As we see, from the above table, some chargers are faster than others. And, not only this, but we must also realize that different electric cars need different types of charging ports.
This brings us to the concept of an Onboard charger. The actual charging device for Level 1 and Level 2 charging comes factory-installed in the car and is called the "on-board charger." It converts AC power from the wall to DC power that charges the battery in the vehicle. The charging speed may vary, but the most common on-board chargers are 6.6 kW on battery electric vehicles (BEVs) and 3.3 kW on plug-in hybrid electric vehicles (PHEVs). As shown in the figure above, the connector styles are also different depending on the type of "OBC".
Level 1 Chargers
Level 1 chargers simply use a plug to connect to the on-board charger and a standard household (120v) outlet and are typically used in North America. These are the slowest chargers. However, unlike other chargers, Level 1 chargers do not require the installation of any additional equipment and are popular for residential use. They are the least expensive EVSE option. While this option may not look great, it works for those commuters who travel less than 40 miles a day and have all night to charge. Some popular manufacturers of Level 1 EV chargers include AeroVironment, Duosida, Leviton, and Orion.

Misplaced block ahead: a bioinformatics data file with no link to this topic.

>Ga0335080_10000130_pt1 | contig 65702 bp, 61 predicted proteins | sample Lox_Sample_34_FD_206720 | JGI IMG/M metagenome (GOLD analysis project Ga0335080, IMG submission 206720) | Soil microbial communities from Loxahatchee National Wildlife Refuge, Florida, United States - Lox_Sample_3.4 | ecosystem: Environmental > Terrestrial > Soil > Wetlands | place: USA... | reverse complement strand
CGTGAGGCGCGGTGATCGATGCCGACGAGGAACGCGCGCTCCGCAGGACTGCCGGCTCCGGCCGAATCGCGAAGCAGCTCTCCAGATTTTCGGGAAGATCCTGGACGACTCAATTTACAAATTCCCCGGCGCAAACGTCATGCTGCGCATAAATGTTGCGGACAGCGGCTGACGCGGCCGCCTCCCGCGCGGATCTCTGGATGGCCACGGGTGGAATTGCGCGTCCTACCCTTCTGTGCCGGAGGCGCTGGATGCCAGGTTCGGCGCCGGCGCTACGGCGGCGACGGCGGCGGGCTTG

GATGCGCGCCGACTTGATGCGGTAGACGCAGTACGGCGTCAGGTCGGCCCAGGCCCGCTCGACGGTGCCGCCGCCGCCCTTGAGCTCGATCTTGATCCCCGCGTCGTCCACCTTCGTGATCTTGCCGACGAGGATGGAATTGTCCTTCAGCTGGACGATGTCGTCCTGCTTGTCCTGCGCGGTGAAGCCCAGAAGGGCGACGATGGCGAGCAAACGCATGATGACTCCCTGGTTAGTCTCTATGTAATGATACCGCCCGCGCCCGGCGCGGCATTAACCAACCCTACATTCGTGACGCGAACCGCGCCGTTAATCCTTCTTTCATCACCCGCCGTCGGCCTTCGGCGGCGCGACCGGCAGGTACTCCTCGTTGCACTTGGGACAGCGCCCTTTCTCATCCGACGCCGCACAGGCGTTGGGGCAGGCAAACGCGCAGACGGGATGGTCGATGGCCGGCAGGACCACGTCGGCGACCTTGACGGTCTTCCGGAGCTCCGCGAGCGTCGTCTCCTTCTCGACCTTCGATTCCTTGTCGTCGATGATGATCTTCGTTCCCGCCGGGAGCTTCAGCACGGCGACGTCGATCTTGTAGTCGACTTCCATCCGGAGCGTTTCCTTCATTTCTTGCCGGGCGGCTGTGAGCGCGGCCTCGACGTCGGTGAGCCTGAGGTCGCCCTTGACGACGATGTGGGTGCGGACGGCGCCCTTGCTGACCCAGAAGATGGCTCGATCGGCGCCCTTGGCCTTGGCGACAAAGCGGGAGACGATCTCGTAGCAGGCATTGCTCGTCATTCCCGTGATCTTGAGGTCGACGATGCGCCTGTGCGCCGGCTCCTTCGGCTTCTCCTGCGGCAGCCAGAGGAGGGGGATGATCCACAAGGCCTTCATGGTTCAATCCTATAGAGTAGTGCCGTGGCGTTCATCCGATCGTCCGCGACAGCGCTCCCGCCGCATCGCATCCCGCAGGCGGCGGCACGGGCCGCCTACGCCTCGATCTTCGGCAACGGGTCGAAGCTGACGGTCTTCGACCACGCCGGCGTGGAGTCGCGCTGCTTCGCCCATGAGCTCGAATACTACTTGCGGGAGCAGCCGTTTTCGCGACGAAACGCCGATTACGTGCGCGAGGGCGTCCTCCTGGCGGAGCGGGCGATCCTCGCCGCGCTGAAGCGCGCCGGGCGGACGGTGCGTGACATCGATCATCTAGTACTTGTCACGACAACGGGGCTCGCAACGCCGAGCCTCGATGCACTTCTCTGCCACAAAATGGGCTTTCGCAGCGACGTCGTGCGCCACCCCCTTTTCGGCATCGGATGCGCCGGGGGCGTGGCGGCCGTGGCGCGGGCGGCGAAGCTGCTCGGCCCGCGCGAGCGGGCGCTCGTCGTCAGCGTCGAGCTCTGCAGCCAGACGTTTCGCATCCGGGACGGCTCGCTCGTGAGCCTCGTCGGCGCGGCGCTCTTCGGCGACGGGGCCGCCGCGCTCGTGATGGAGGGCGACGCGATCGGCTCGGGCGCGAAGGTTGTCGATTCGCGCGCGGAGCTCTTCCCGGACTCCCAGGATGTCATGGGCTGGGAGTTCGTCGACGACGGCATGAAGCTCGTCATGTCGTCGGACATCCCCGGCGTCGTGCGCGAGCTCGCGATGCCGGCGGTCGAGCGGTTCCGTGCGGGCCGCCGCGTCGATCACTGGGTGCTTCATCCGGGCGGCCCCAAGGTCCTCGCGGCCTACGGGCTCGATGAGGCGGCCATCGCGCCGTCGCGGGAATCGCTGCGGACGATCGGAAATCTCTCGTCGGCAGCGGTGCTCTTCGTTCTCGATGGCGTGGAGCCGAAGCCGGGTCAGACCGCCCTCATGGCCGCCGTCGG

Level 2 Chargers
These chargers must use an EVSE to provide power at 220v or 240v and up to 30 amps. Level 2 chargers are used by both residential and commercial charging stations. They, however, cannot be plugged into a standard wall outlet and require professional installation. Such chargers can fully charge an electric car battery within two hours. This makes them an ideal option for commuters who need fast charging and businesses who want to offer charging stations to consumers as a prerequisite while they shop, bank, or have a meal. The popular Level 2 chargers manufacturers include ClipperCreek, Chargepoint, JuiceBox, and Siemens. Many electric car manufacturers, like Nissan, have their Level 2 charger products. Currently, the effort is on to improve the charging capacity of these chargers to further reduce the charging time.
Level 3 or DC Fast Charging